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Nation & World

Facebook banks on augmented reality

Facebook CEO Mark Zuckerberg
Facebook CEO Mark Zuckerberg

SAN JOSE, Calif. – Looking to blend digital and physical worlds, Facebook is betting big on augmented reality as it focuses on building community.

“We’re going to make the camera the first augmented reality platform,” Facebook CEO Mark Zuckerberg said Tuesday during the tech firm’s developer conference in San Jose.

Augmented reality allows users to overlay computer-generated images in the real world. People can add 3-D effects to their photos, leave a digital note for their spouse or create a work of art.

They can add swimming sharks to a bowl of cereal, fill an office with digital Skittles or add a second coffee mug on a table so they don’t look like they’re eating breakfast alone.

“As silly as effects like this may seem, they’re actually really important and meaningful because they give us the ability to share what matters to us on a daily basis,” Zuckerberg said.

Taking on rival Snapchat and building off the popularity of augmented reality game Pokemon Go, Facebook recently launched a camera app within the social media site so users can add filters and effects to their photos and videos. Now they’re turning to developers to help them build more augmented reality features within Facebook’s camera.

“Cameras can do so much more. They can bring you the world in ways that we haven’t really tapped into yet so I think it’s appropriate to think about cameras as a second set of eyes,” said Gartner analyst Brian Blau.

Facebook’s efforts in augmented reality are logical but also risky because the tech firm makes most of its money from business advertising, some analysts said.

“I think they see (AR) as an opportunity to make things stickier. To keep you in the experiences for longer,” said IDC analyst John Jackson. “What you saw today was a lot of stuff being thrown up against the wall as well.”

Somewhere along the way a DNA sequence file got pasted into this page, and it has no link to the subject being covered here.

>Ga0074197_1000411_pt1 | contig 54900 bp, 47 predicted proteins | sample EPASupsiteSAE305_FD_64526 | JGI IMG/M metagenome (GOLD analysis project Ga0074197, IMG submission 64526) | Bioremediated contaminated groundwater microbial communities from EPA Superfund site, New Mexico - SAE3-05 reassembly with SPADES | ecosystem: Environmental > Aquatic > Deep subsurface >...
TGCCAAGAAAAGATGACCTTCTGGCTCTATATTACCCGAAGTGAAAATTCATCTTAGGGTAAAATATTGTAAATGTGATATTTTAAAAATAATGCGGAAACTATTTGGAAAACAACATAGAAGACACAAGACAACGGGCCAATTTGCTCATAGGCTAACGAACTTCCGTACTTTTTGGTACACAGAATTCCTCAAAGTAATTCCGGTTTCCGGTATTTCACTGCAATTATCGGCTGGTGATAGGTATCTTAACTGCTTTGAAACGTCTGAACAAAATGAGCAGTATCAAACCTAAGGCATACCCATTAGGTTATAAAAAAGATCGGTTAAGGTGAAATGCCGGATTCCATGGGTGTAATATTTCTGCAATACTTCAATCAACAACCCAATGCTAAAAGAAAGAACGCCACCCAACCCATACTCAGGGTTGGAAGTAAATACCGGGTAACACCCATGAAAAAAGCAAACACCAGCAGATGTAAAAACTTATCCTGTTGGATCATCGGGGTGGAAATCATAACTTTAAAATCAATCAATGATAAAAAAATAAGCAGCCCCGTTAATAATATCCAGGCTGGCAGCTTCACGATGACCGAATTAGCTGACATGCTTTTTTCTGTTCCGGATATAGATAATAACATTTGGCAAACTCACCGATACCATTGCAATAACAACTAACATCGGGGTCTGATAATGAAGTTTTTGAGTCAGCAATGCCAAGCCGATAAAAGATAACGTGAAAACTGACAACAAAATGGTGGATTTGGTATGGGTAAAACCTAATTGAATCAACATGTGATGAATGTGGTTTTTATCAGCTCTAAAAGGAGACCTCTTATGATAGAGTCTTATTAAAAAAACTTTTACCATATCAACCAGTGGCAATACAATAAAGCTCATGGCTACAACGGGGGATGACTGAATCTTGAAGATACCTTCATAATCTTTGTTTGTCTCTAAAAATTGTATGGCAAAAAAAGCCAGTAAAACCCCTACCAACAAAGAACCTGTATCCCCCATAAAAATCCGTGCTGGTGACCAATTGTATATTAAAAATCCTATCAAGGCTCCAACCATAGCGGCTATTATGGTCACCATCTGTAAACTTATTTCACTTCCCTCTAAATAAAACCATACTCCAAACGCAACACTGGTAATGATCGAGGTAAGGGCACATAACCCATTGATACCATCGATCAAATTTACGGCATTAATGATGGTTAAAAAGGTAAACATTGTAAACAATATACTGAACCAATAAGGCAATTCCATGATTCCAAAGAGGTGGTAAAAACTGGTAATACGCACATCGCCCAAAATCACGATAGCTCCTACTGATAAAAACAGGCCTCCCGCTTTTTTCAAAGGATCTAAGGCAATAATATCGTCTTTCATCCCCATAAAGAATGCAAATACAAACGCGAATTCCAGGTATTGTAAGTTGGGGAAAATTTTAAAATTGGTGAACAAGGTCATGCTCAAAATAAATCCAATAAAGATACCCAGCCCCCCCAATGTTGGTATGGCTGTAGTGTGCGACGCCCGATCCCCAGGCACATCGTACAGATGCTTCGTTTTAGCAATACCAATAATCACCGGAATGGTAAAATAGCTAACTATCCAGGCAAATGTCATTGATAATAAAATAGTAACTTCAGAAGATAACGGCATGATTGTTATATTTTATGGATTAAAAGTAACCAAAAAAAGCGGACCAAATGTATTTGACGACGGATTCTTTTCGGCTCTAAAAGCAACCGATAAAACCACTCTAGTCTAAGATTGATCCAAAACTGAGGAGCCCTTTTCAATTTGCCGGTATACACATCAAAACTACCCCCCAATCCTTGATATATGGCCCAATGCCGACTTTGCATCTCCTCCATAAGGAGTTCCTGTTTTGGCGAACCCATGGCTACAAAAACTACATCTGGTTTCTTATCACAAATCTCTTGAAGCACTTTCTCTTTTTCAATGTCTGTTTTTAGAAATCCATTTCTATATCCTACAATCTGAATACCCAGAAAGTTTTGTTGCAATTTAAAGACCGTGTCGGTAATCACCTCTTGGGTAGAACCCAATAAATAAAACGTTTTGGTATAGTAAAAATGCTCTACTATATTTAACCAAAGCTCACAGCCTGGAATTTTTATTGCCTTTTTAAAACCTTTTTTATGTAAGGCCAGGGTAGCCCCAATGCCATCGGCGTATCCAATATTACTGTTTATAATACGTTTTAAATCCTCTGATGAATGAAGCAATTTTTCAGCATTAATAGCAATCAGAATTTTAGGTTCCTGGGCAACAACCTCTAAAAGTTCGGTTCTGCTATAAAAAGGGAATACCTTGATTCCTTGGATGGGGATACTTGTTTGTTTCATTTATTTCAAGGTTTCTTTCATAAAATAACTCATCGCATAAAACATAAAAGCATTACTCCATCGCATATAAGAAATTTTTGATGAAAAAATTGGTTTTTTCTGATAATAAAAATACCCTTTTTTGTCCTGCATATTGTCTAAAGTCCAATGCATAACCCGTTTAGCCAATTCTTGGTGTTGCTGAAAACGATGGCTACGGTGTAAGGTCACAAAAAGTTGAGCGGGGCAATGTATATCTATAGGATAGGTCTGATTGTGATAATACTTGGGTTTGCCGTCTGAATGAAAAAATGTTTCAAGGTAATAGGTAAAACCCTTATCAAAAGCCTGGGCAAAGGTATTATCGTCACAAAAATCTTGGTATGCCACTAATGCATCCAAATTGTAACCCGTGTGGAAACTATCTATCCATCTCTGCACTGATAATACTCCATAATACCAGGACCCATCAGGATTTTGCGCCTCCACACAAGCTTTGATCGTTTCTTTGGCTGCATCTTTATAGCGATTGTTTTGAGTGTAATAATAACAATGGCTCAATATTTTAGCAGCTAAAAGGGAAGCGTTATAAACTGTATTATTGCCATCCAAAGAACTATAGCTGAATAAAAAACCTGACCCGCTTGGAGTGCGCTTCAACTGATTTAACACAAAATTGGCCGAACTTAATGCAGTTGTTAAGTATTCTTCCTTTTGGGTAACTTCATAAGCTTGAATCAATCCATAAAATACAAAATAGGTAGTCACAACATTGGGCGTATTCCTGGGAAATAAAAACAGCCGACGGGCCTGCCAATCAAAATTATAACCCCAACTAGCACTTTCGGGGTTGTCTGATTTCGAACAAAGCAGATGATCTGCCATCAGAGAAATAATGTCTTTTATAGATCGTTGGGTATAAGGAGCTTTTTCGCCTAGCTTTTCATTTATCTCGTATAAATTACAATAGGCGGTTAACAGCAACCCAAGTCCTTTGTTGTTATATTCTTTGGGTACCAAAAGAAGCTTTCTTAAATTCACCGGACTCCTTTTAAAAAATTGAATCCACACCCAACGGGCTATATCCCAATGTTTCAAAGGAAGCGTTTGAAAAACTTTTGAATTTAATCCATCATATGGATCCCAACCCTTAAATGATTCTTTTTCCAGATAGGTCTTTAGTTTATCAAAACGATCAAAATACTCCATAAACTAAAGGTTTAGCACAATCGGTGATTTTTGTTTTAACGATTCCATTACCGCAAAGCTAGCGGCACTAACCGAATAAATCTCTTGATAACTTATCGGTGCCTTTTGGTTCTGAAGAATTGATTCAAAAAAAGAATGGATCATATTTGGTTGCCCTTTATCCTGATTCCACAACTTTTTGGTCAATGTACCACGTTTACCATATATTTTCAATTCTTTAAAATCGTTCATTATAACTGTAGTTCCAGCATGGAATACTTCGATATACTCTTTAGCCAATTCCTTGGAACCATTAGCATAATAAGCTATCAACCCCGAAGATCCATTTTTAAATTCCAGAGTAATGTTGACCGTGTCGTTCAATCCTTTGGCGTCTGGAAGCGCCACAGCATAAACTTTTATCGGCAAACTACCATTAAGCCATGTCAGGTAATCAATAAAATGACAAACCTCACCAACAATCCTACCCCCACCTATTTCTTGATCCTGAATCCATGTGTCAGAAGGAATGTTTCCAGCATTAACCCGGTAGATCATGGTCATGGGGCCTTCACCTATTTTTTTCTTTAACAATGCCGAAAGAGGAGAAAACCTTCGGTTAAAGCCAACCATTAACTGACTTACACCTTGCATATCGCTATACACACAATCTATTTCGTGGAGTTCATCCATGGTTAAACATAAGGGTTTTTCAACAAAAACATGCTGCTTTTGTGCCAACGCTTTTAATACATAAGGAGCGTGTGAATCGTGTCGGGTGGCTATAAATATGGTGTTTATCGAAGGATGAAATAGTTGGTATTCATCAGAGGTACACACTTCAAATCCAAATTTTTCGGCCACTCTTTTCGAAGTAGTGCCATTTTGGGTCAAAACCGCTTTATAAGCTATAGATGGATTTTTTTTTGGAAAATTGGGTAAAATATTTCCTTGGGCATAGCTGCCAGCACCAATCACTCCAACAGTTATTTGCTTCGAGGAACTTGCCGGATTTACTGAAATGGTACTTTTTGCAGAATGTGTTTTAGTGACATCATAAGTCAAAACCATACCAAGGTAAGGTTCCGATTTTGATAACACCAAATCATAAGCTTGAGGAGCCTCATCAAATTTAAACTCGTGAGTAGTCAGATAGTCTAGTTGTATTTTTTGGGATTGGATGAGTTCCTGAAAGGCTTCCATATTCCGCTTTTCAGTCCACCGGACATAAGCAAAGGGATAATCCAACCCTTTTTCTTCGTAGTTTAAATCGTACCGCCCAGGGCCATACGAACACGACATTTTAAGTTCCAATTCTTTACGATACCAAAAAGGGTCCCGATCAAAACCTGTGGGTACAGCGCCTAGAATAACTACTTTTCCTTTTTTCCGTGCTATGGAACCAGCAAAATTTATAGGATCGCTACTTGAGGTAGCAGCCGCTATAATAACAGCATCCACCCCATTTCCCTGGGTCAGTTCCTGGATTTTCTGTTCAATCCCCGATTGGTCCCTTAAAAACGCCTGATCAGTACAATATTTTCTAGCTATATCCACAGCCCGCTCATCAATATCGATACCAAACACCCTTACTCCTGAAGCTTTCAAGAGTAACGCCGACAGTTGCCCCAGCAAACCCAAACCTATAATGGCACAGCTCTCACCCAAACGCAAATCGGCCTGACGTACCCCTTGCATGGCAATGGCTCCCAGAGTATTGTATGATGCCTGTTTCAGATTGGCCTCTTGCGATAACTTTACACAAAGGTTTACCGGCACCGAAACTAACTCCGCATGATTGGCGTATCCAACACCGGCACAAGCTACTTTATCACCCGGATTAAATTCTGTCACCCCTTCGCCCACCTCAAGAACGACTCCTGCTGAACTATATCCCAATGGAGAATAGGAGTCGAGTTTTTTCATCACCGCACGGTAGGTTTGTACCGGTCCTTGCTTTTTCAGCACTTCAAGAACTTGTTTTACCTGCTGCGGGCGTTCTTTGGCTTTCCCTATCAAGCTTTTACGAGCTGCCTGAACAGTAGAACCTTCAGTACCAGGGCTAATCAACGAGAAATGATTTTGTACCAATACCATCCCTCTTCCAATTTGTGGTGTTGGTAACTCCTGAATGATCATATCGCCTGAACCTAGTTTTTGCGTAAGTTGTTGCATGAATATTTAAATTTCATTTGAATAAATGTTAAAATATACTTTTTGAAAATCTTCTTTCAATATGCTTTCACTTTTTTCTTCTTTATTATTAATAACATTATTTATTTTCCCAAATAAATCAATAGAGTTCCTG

But with 1.9 billion users, Facebook has a much larger audience than Snapchat. It owns Instagram, WhatsApp and virtual reality company Oculus. Evolving beyond a social network, it’s also making big bets on messaging, virtual reality, chatbots and even internet-beaming drones

When Facebook first launched in 2004, the company’s focus was connecting family and friends. Today, at a time when society is divided, the tech firm is working more on building community, Zuckerberg said.

Facebook has grappled with a number of challenges within the last year from the spread of fake news during the presidential election to violence streamed on live video.

The tech firm’s developer conference came a day after Facebook said it was reviewing how users report videos that run afoul of its rules after an Ohio man posted a video of himself shooting and killing Robert Godwin Sr. The shooter then confessed to the crime on live video, but it took a while before the video was reported and more than two hours passed before Facebook disabled the suspect’s social media account.

While most of Zuckerberg’s speech was lighthearted and focused on AR, the tech mogul did address the Cleveland shooting at the beginning of his keynote.

“We have a lot more to do here and we’re reminded of this this week by the tragedy in Cleveland,” he said, “And our hearts go out to the family and friends of Robert Godwin Sr. and we have a lot of work … we will keep doing all we can to prevent tragedies like this from happening.”

The suspect in the shooting killed himself Tuesday after a brief police chase, officers said.

Some analysts said that Zuckerberg struck the right tone by addressing the shooting but not lingering on the tech firm’s challenges.

“It’s an unfortunate reality and consequence of having a platform like this out there. This is the communications medium we use today for good and bad,” Jackson said.

Even augmented reality has raised concerns about privacy and security because of the geolocation data users are sharing when they blend the digital and real worlds.

More than 4,000 developers from around the world were expected to attend the company’s conference, which ends today.

For Facebook, augmented reality and virtual reality go hand in hand. But Zuckerberg also acknowledged that it will take time before the technology becomes more popular.

The tech firm is also launching a new tool called Facebook Spaces that lets people share photos, videos and other content in virtual reality with their friends and family.

“Overtime, I do think this is really going to be a really important technology that changes how we use our phones,” Zuckerberg said.

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